directory-api mailing list archives

Site index · List index
Message view « Date » · « Thread »
Top « Date » · « Thread »
From Stefan Seelmann <seelm...@apache.org>
Subject Re: [Shared] API Design Questionnaire #1
Date Sat, 29 Jan 2011 21:38:26 GMT
On Fri, Jan 28, 2011 at 5:58 PM, Alex Karasulu <akarasulu@apache.org> wrote:
> Hi community,
>
> Now that we're coming close to finishing up the shared refactoring we have
> to make some choices. Not all these choices have major impacts but some
> might. In the past we could do what we liked and change our minds etc. Now
> with a 1.0 of the shared libraries as the future mother of all Java LDAP
> APIs we're going to have to live with our choices.
>
> To opine, just place an 'X' in an option [  ] box.
>
>
> (1) ModifyRequest has a bunch of methods that were recently added to perform
> the same operations that you use the Modification interface for. This is
> redundant in my opinion and adds more unnecessary surface area. We don't
> need it and don't need an optional path to do the same thing confusing our
> users.  I suggest removing them.
>
> [  ] Yes - get rid of extra optional methods
> [X ] No  - keep the extra optional methods
> [  ] --- - I don't care about this stuff

I think the extra methods makes it much easier to construct a
ModifyRequest, one line of code instead of three lines:

    ModifyRequest request = ...;
    request.replace("mail", "value1", "value2", "value3");
is equivalent to
    ModifyRequest request = ...;
    EntryAttribute attribute = new DefaultEntryAttribute(("mail",
"value1", "value2", "value3");
    Modification mod = new
DefaultModification(ModificationOperation.REPLACE, attribute);
    request.addModification(mod);

IMO those are very close to LDIF syntax, I like them.

But it makes sense to rename the methods:
- remove -> addRemoveModification
- add -> addAddModification
- replace -> addReplaceModification
Additional those methods should return the created Modification object.
At last we may remove the "addModification()" methods.


> (2) Interfaces verses simple/basic classes implementing them have been
> something I've swayed back and forth on. Here are the options but note I am
> just using AddRequest as an example.
>
> [ ] - (a)
>            interface                                 = *I*AddRequest
>            simple API exposed implementation         = AddRequest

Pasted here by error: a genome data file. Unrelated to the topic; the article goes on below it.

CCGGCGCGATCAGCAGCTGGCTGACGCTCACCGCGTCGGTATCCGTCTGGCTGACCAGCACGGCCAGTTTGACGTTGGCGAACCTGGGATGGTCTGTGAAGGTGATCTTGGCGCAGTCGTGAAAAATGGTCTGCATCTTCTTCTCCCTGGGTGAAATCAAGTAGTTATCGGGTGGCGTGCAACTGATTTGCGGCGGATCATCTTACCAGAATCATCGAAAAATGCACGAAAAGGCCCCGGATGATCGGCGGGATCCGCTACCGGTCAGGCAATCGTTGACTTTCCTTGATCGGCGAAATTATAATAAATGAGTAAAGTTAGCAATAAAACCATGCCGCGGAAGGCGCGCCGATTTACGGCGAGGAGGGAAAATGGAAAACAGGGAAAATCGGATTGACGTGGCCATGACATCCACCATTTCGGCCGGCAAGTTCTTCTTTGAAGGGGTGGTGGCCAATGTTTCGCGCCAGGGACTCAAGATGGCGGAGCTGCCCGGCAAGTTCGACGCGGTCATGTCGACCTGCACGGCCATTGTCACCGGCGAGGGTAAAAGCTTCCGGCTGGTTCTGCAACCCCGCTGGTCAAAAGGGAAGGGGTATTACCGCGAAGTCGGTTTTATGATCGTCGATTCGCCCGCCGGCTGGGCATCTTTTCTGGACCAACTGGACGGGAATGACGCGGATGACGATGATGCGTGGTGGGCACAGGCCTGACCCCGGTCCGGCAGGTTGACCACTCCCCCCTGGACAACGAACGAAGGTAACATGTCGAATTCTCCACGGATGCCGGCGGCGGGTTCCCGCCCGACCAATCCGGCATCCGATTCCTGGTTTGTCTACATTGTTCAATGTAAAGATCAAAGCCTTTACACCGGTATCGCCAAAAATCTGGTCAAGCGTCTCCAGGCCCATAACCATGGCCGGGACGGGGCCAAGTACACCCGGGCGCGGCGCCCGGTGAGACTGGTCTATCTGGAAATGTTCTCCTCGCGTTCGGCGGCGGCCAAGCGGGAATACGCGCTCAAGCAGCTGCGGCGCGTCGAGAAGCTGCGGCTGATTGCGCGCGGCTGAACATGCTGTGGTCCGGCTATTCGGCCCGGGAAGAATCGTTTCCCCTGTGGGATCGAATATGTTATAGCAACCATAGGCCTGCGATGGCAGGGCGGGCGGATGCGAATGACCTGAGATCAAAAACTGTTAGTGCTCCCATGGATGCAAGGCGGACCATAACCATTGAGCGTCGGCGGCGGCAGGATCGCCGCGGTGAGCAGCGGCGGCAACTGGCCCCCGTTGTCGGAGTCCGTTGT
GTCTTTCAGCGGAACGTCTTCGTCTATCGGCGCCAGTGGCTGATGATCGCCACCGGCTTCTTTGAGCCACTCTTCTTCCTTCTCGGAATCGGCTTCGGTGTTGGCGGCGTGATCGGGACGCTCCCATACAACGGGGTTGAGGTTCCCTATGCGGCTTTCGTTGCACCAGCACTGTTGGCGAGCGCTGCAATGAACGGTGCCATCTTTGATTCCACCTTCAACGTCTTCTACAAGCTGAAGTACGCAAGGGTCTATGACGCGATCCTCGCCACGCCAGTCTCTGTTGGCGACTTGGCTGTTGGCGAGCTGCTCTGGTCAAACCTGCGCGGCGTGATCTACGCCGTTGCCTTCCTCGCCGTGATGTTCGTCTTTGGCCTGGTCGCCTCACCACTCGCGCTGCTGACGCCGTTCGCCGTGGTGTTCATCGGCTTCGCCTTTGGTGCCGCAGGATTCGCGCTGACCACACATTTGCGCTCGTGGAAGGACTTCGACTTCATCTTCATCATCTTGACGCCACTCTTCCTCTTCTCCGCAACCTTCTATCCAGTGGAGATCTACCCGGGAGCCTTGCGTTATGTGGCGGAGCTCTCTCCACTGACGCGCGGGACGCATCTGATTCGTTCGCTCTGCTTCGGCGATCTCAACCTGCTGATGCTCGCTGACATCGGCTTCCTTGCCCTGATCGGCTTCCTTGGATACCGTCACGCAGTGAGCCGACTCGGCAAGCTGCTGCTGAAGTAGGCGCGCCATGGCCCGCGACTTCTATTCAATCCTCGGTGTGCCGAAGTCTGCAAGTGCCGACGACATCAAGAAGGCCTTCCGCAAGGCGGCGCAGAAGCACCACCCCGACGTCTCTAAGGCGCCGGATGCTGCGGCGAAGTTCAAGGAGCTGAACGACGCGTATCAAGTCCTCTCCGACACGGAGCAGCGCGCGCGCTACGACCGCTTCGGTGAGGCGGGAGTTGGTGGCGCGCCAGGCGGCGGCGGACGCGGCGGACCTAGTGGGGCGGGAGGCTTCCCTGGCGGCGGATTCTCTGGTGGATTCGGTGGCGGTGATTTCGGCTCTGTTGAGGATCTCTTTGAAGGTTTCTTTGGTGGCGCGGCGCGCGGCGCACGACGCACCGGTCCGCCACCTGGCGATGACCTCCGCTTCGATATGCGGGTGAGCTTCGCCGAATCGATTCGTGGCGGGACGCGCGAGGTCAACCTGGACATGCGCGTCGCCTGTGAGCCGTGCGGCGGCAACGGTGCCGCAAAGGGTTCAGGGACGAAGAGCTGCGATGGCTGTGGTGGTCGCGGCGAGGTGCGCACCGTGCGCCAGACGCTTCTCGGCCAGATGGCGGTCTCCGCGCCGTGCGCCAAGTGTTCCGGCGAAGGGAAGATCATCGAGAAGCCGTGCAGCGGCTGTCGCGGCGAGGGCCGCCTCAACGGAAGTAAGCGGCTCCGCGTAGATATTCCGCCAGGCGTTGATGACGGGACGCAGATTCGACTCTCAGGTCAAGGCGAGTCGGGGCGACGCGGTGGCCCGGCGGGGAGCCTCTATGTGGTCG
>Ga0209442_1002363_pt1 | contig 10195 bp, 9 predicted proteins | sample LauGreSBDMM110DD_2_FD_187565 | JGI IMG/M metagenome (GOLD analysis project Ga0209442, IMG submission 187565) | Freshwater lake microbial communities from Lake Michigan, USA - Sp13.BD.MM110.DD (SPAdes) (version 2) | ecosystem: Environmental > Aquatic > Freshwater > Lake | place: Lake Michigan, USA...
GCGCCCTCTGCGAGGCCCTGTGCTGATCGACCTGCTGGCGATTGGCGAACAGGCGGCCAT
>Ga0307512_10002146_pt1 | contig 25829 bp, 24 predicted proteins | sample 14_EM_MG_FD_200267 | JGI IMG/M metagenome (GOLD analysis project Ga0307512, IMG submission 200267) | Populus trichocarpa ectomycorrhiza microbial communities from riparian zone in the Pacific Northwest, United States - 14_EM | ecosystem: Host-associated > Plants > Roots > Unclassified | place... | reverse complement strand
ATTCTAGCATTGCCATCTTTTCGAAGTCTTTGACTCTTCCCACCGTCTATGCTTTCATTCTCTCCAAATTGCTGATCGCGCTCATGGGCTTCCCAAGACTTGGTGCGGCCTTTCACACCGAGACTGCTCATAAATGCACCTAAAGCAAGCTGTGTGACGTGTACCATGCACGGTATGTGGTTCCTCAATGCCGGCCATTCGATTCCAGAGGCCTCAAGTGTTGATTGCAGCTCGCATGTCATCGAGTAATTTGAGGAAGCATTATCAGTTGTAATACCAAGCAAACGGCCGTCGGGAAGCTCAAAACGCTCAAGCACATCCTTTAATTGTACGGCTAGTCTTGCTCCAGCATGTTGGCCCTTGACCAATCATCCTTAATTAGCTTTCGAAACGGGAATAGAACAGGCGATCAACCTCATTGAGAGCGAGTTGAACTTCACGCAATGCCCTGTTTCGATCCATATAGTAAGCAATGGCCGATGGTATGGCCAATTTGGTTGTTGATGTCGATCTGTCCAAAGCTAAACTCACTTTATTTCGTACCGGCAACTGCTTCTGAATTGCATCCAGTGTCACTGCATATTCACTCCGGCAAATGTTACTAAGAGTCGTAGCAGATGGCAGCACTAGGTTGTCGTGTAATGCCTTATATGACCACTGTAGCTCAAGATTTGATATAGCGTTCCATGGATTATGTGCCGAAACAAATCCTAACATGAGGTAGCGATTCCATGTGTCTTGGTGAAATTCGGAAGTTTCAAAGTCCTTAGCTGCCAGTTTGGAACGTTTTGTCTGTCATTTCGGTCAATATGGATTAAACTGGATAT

>            not so simple internal use implementation = AddRequest*Decoder*
> [  ] - (b)
>            interface                                 = AddRequest
>            simple API exposed implementation         = *Simple*AddRequest
>            not so simple internal use implementation = AddRequest*Decoder*
> [X] - (c)
>            interface                                 = AddRequest
>            simple API exposed implementation         = AddRequest*Impl*
>            not so simple internal use implementation = AddRequest*Decoder*
> [  ] - (d)
>            interface                                 = AddRequest
>            simple API exposed implementation         = *Basic*AddRequest
>            not so simple internal use implementation = AddRequest*Decoder*
>
> [  ] - (e) I pick the fat lady with the pink tutu ....
>
> We're applying option 'C' right now. I'm torn but think A might suite us
> better for the long term, and for any situation. You also know what's an
> interface and what's not although the IDE automatically shows you this stuff
> on the package/class browser.

This is my opinion for a low-level API, which 1:1 maps LDAP
terminology to the Java API. I think we should additional have a
simplified API where the user don't need to deal with request and
response objects at all.

BTW: We have this discussion again and again ;-) We really need to
decide a consistent naming.


> (3) JNDI remnants are somewhat still present even if we've gotten rid of
> most of them. In the model interfaces for Control, ExtendedRequest, and
> ExtendedResponse (IntermediateResponse as well but this has nothing to do
> with JNDI) we have exposed access to ASN.1 encoded data. I think this is a
> big mistake to do in the public API.
>
> Controls and extended operation interfaces should simply expose
> parameters/properties leaving the rest up to the CODEC to handle. There
> should be no need to get or set the entire ASN.1 blob for the control or
> extended operation's request response pair. What good does it do anyway?
> It's just opening the door for users to incorrectly alter properly encoded
> ASN.1 data causing problems. I think the getValue() setValue() methods
> remained after we ran screaming away from JNDI. But it seems these
> interfaces remained and now they're a liability. Where manipulation of the
> binary ASN.1 data is needed we can leave this up to the CODEC under a
> decorator to do.
>
> I recommend removing these, what do you think?
>
> [X] Yes - Remove them, they are more bad then good
> [  ] No  - Don't remove them, I like using em
> [  ] --- - I don't give a rat's a**

I see you already removed the methods, sorry for not responding in time...

Kind Regards,
Stefan

Mime
View raw message